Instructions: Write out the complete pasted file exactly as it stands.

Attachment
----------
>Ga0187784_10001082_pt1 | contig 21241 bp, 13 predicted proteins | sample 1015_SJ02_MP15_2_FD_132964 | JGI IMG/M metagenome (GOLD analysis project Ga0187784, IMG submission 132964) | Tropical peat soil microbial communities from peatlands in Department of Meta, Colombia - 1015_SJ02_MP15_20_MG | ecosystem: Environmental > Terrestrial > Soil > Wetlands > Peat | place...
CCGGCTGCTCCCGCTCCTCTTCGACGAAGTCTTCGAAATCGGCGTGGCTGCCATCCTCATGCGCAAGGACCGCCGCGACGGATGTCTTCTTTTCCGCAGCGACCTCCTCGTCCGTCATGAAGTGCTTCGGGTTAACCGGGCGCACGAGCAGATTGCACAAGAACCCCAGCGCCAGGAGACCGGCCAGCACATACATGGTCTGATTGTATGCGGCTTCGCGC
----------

>Ga0187784_10001082_pt1 | contig 21241 bp, 13 predicted proteins | sample 1015_SJ02_MP15_2_FD_132964 | JGI IMG/M metagenome (GOLD analysis project Ga0187784, IMG submission 132964) | Tropical peat soil microbial communities from peatlands in Department of Meta, Colombia - 1015_SJ02_MP15_20_MG | ecosystem: Environmental > Terrestrial > Soil > Wetlands > Peat | place...
CCGGCTGCTCCCGCTCCTCTTCGACGAAGTCTTCGAAATCGGCGTGGCTGCCATCCTCATGCGCAAGGACCGCCGCGACGGATGTCTTCTTTTCCGCAGCGACCTCCTCGTCCGTCATGAAGTGCTTCGGGTTAACCGGGCGCACGAGCAGATTGCACAAGAACCCCAGCGCCAGGAGACCGGCCAGCACATACATGGTCTGATTGTATGCGGCTTCGCGC